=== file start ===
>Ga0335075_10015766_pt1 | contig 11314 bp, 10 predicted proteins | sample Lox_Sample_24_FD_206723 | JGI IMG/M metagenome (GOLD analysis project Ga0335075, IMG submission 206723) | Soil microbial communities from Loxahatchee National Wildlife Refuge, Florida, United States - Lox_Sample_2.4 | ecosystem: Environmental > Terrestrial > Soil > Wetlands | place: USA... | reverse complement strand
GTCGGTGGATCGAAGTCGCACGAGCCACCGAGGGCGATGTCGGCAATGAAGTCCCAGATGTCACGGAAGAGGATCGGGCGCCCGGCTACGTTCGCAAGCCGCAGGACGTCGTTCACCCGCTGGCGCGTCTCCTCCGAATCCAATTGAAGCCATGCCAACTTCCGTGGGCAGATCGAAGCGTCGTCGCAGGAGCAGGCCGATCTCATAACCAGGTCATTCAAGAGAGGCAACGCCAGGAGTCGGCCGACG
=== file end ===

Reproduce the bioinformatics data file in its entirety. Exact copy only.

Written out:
>Ga0335075_10015766_pt1 | contig 11314 bp, 10 predicted proteins | sample Lox_Sample_24_FD_206723 | JGI IMG/M metagenome (GOLD analysis project Ga0335075, IMG submission 206723) | Soil microbial communities from Loxahatchee National Wildlife Refuge, Florida, United States - Lox_Sample_2.4 | ecosystem: Environmental > Terrestrial > Soil > Wetlands | place: USA... | reverse complement strand
GTCGGTGGATCGAAGTCGCACGAGCCACCGAGGGCGATGTCGGCAATGAAGTCCCAGATGTCACGGAAGAGGATCGGGCGCCCGGCTACGTTCGCAAGCCGCAGGACGTCGTTCACCCGCTGGCGCGTCTCCTCCGAATCCAATTGAAGCCATGCCAACTTCCGTGGGCAGATCGAAGCGTCGTCGCAGGAGCAGGCCGATCTCATAACCAGGTCATTCAAGAGAGGCAACGCCAGGAGTCGGCCGACG